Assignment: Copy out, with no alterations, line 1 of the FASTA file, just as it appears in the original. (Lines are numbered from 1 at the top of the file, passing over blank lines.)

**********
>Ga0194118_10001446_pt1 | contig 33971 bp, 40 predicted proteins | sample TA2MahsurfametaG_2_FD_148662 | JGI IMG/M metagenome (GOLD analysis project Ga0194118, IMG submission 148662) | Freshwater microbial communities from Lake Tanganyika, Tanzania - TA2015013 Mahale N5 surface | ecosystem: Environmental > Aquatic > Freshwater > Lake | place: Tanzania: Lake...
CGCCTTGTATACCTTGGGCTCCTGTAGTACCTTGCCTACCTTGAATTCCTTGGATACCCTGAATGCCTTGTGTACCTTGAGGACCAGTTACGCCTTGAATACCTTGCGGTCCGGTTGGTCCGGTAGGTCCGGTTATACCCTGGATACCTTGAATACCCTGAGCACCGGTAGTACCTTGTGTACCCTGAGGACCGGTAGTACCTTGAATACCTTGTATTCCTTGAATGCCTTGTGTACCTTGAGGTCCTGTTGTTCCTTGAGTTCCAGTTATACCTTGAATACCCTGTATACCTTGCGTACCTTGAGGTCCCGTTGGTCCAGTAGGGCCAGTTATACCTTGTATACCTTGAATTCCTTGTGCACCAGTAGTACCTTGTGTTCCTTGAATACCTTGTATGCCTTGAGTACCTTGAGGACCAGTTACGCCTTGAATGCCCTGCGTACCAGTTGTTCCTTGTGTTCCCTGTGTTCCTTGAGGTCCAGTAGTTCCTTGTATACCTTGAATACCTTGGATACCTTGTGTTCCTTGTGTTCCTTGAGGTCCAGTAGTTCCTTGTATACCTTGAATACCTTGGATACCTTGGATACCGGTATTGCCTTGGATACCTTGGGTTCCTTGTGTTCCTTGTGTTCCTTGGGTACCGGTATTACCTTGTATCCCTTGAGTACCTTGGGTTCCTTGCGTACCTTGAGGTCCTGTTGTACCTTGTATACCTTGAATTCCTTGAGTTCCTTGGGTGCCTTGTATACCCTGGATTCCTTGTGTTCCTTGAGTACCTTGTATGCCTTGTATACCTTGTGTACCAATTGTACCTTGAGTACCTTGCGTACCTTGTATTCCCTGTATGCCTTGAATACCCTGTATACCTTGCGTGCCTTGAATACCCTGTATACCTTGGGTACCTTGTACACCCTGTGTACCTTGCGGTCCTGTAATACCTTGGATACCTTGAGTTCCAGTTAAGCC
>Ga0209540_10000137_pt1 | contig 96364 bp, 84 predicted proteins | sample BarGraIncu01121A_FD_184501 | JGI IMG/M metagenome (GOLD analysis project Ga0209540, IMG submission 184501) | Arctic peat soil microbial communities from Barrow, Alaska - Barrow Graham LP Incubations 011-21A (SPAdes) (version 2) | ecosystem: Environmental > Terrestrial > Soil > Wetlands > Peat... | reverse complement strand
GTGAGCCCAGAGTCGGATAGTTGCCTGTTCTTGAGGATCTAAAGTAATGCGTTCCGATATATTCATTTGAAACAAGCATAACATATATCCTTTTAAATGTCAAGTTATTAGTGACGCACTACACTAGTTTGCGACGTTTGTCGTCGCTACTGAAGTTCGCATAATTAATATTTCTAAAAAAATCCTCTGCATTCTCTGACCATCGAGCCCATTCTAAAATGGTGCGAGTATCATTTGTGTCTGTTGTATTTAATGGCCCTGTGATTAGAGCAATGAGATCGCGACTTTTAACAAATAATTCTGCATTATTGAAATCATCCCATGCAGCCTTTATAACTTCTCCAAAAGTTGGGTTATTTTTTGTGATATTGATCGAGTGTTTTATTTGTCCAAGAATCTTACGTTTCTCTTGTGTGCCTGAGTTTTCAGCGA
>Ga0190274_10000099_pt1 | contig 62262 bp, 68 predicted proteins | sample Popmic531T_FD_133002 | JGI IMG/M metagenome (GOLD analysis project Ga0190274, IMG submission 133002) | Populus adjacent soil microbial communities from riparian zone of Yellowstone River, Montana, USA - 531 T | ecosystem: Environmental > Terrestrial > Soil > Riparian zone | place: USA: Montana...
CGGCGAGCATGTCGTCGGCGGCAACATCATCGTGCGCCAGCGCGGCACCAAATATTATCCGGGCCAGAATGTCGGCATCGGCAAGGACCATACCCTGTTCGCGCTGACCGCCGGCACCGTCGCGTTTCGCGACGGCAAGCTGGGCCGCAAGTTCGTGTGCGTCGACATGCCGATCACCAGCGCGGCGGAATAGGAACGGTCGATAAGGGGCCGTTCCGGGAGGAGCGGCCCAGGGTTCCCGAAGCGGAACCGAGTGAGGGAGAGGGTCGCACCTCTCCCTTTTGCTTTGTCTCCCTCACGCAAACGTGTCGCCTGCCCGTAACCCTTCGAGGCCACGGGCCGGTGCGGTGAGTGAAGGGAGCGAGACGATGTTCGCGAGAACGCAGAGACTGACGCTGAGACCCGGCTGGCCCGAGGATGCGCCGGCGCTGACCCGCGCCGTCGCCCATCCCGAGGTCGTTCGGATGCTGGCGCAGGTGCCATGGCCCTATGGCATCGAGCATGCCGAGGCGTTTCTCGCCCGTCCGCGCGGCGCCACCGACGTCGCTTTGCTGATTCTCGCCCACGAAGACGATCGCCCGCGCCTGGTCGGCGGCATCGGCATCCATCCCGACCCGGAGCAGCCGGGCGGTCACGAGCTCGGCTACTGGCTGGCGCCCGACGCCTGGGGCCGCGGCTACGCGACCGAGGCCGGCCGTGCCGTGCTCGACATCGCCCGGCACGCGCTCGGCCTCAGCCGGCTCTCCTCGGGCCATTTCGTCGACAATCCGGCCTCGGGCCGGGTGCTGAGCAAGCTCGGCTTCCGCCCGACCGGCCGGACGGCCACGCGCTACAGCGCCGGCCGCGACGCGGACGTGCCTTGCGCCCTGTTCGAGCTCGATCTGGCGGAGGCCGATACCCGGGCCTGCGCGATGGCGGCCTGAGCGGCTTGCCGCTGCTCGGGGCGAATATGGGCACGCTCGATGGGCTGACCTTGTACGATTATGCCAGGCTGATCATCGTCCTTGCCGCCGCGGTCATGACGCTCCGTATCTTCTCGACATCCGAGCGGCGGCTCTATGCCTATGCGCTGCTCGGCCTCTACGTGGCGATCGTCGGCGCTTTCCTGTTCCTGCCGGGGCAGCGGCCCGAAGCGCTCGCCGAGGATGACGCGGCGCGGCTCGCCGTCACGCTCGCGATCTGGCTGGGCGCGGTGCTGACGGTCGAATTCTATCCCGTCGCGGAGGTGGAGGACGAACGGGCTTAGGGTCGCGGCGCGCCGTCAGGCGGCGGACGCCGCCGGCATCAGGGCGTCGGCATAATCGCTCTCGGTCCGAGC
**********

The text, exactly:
>Ga0194118_10001446_pt1 | contig 33971 bp, 40 predicted proteins | sample TA2MahsurfametaG_2_FD_148662 | JGI IMG/M metagenome (GOLD analysis project Ga0194118, IMG submission 148662) | Freshwater microbial communities from Lake Tanganyika, Tanzania - TA2015013 Mahale N5 surface | ecosystem: Environmental > Aquatic > Freshwater > Lake | place: Tanzania: Lake...